|Publication number||US5185429 A|
|Application number||US 07/671,429|
|Publication date||Feb 9, 1993|
|Filing date||Mar 20, 1991|
|Priority date||Mar 22, 1990|
|Also published as||EP0448082A2, EP0448082A3|
|Publication number||07671429, 671429, US 5185429 A, US 5185429A, US-A-5185429, US5185429 A, US5185429A|
|Inventors||Patrizia Cinquina, Giangaleazzo Triulzi, Fabio Garbassi|
|Original Assignee||Istituto Guido Donegani S.P.A.|
|Export Citation||BiBTeX, EndNote, RefMan|
|Patent Citations (5), Referenced by (16), Classifications (16), Legal Events (4)|
|External Links: USPTO, USPTO Assignment, Espacenet|
The present invention relates to a procedure for the continuous fractionation of polymers.
More specifically, the present invention relates to a procedure for the continuous fractionation of polymers and the related equipment.
The fractionation of a polymer means separating different types of molecules, using experimental techniques suitable for obtaining homogeneous fractions having a similar molecular weight and structure, and also different types of compositions in the case of copolymers and terpolymers.
Up until now, specialized documentation has concentrated more on problems related to the fractionation of homopolymers, in that the type of heterogeneity examined has been mainly concerned with the molecular weight and possibly microstructural variations due to the occasional presence of chain branches and their length. In this respect, the fractionation of homopolymers has provided important information for interpreting polymerization mechanisms and kinetics such as, for example, variations in kinetic parameters as a function of yield. It has also been extremely important for determining the distribution curve of the molecular weights and the consequent dependence of this on the main physical-mechanical properties of the polymer such as stress resistance, elongation, melting point etc.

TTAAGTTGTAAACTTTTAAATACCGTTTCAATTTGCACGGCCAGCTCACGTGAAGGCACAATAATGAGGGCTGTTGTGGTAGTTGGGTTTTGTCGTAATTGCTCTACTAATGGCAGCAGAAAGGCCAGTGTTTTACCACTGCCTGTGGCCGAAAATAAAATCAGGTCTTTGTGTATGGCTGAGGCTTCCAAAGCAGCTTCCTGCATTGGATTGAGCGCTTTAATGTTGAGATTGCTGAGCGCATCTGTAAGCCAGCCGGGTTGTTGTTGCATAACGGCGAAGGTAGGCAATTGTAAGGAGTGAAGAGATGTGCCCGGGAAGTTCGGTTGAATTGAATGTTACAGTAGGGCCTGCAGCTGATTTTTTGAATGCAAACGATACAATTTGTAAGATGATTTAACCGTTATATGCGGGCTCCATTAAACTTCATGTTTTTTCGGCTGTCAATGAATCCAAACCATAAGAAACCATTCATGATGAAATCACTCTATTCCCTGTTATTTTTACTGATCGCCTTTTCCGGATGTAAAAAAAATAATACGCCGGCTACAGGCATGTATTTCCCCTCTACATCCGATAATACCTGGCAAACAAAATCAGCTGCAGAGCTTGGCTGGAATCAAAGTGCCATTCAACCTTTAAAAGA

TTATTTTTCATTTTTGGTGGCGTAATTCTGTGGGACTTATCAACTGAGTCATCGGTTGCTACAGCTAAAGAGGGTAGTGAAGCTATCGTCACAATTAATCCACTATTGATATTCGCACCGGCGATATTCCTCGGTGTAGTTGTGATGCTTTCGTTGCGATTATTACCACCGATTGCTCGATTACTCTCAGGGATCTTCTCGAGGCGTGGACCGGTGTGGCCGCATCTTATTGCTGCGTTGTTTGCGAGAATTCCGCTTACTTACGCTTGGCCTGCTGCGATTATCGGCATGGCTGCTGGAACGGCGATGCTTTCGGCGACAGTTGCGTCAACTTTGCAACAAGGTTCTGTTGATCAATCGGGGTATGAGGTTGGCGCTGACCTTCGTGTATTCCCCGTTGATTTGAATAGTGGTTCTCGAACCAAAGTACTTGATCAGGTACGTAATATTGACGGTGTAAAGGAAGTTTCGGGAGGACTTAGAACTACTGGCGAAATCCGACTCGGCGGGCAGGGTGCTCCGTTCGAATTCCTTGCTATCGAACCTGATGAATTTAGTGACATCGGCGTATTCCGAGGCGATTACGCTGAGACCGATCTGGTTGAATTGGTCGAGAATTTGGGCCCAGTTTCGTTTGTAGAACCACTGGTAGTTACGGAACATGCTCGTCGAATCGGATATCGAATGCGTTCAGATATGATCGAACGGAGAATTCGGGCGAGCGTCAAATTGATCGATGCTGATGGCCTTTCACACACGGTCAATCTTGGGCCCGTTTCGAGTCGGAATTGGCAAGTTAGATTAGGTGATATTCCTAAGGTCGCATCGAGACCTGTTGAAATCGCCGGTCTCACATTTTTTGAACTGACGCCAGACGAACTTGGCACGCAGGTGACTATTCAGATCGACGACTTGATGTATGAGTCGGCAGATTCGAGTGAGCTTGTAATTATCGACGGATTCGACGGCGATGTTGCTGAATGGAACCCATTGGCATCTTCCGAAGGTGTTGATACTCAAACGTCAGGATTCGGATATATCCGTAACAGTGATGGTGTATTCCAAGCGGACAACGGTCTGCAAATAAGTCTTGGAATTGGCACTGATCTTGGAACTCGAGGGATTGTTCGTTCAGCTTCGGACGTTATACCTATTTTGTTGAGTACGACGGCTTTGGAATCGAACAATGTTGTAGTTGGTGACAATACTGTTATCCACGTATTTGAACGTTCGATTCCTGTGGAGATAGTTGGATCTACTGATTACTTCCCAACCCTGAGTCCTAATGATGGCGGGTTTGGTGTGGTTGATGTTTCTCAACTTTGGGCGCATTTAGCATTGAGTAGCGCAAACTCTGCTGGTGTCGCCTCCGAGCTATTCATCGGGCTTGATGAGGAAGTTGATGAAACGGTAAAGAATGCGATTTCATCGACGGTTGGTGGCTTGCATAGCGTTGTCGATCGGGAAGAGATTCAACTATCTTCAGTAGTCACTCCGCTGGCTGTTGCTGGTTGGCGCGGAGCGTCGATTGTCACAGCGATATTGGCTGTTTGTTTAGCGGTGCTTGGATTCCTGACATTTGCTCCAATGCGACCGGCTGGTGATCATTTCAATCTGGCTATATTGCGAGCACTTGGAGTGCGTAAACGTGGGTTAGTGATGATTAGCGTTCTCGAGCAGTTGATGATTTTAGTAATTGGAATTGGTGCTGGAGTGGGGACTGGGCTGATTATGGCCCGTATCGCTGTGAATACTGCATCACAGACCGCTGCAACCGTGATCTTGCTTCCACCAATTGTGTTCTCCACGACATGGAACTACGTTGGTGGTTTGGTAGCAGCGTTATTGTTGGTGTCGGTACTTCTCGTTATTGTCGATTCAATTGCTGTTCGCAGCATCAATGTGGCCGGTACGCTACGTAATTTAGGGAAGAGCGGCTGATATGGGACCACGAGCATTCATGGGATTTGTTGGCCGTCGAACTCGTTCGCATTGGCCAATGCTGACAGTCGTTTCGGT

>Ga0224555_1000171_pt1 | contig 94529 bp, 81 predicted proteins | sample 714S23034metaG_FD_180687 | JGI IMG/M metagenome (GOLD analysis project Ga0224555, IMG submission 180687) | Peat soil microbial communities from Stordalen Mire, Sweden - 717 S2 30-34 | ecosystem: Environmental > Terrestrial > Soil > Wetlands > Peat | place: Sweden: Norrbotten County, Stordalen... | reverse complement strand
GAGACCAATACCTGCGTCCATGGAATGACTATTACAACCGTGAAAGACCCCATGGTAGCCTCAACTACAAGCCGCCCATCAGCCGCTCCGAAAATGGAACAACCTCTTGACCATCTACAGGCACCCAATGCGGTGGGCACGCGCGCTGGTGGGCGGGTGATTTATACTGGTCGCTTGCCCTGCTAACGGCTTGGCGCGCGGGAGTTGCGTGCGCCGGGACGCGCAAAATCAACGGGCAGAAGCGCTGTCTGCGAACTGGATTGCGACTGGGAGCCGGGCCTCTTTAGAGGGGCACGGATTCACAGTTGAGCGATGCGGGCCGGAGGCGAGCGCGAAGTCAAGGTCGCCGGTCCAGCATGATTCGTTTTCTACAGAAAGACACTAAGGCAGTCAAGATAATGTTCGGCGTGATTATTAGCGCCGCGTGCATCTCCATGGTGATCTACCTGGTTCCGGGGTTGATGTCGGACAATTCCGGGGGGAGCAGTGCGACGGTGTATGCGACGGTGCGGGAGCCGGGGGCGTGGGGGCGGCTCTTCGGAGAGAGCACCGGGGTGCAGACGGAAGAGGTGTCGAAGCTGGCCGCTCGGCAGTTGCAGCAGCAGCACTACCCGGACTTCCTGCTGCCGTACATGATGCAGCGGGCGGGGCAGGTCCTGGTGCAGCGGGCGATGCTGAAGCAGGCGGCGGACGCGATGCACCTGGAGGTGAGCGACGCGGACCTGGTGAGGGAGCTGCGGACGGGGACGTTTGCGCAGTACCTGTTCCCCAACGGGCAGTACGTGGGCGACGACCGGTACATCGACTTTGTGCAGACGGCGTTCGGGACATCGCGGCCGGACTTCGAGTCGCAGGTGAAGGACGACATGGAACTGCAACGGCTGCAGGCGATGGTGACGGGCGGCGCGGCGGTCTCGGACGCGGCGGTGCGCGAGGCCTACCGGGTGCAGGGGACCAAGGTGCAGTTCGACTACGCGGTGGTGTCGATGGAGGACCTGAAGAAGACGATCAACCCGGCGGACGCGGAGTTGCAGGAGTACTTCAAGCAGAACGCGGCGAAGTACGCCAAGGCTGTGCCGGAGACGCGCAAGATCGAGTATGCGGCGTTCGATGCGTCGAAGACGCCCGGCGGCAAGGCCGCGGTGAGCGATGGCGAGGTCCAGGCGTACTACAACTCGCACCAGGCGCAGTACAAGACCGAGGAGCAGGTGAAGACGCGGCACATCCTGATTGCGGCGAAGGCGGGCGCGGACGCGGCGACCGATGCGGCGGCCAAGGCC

However, since industrial polymers consist of copolymers and terpolymers, it is obvious that interest in these techniques should be extended to polymers whose heterogeneity is not only molecular but also based on their composition and microstructure.
One method for determining the molecular weight distribution of polymers is described in U.S. Pat. Nos. 4,674,323 and 4,775,943 where the polymer fractionation is mainly based on size-exclusion chromatography (SEC).
The method described in these patents, however, has the inconvenience of not being able to operate on a large scale and consequently not being able to provide a sufficient amount of fractions for carrying out further analyses.
German patent No. 3,242,130 describes a method for determining the molecular weight distribution of polymers which overcomes the above inconveniences. This method is mainly based on the principle of countercurrent extraction using solvents which present miscibility gaps with the polymer to be treated.
However, even this method has its drawbacks in that it requires large quantities of solvent, it is difficult to determine the solvent/ polymer combination to obtain a good fractionation and it works only with the countercurrent extraction technique, consequently not allowing the use of alternative techniques.
An object of the present invention is to provide a procedure for the continuous fractionation of homo and copolymers and also multicomponent polymers, that does not present the drawbacks of the existing methods, which can automatically carry out all the sequences of the analysis following predetermined programs which can be established by the research team and which can therefrom also function without the presence of an operator.